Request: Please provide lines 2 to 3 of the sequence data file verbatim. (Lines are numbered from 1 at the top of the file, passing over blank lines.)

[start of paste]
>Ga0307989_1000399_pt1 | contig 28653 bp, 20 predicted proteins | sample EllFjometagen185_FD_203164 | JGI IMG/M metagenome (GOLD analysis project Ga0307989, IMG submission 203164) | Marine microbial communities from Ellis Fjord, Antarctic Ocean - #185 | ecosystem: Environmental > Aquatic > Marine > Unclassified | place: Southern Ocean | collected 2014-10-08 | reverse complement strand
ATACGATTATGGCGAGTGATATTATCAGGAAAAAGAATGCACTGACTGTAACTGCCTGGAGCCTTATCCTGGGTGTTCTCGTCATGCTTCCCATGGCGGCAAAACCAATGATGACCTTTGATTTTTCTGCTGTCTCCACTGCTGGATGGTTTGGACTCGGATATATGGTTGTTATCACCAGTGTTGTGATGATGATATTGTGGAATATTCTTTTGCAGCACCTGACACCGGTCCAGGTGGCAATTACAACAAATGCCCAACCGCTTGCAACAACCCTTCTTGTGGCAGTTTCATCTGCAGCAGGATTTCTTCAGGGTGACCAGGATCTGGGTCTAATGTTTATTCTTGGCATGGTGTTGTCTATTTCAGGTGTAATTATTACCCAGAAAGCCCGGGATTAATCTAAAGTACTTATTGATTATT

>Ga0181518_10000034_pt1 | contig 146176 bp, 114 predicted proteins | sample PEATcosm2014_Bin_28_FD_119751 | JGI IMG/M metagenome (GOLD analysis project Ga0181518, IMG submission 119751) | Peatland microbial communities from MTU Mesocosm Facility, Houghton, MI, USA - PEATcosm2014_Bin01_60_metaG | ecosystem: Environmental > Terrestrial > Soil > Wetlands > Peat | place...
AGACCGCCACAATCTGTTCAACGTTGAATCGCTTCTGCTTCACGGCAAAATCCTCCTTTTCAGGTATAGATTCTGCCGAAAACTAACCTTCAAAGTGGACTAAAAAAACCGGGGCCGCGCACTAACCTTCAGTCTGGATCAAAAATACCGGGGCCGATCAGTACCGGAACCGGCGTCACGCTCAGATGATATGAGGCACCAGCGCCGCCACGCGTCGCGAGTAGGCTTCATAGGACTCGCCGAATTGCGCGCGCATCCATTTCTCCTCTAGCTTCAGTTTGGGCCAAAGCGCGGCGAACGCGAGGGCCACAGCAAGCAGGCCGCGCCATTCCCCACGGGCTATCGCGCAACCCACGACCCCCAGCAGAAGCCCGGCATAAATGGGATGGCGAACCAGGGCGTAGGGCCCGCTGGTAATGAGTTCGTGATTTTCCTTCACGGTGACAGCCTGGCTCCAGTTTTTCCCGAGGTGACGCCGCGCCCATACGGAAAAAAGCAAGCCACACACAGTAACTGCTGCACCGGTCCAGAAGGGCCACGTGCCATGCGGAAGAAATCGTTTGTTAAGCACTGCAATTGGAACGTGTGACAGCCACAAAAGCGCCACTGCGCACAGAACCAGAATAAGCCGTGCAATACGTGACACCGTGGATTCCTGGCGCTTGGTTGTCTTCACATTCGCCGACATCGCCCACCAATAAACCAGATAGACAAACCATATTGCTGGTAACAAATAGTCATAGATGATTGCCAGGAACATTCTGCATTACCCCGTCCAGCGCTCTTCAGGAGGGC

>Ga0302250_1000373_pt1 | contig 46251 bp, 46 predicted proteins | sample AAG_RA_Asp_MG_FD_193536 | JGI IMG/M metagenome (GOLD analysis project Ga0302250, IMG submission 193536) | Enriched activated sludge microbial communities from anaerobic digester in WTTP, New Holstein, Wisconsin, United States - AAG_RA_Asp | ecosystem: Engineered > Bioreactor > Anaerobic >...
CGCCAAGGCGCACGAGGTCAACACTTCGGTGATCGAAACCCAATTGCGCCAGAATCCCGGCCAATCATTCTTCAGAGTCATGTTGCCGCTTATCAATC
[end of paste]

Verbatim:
ATACGATTATGGCGAGTGATATTATCAGGAAAAAGAATGCACTGACTGTAACTGCCTGGAGCCTTATCCTGGGTGTTCTCGTCATGCTTCCCATGGCGGCAAAACCAATGATGACCTTTGATTTTTCTGCTGTCTCCACTGCTGGATGGTTTGGACTCGGATATATGGTTGTTATCACCAGTGTTGTGATGATGATATTGTGGAATATTCTTTTGCAGCACCTGACACCGGTCCAGGTGGCAATTACAACAAATGCCCAACCGCTTGCAACAACCCTTCTTGTGGCAGTTTCATCTGCAGCAGGATTTCTTCAGGGTGACCAGGATCTGGGTCTAATGTTTATTCTTGGCATGGTGTTGTCTATTTCAGGTGTAATTATTACCCAGAAAGCCCGGGATTAATCTAAAGTACTTATTGATTATT

>Ga0181518_10000034_pt1 | contig 146176 bp, 114 predicted proteins | sample PEATcosm2014_Bin_28_FD_119751 | JGI IMG/M metagenome (GOLD analysis project Ga0181518, IMG submission 119751) | Peatland microbial communities from MTU Mesocosm Facility, Houghton, MI, USA - PEATcosm2014_Bin01_60_metaG | ecosystem: Environmental > Terrestrial > Soil > Wetlands > Peat | place...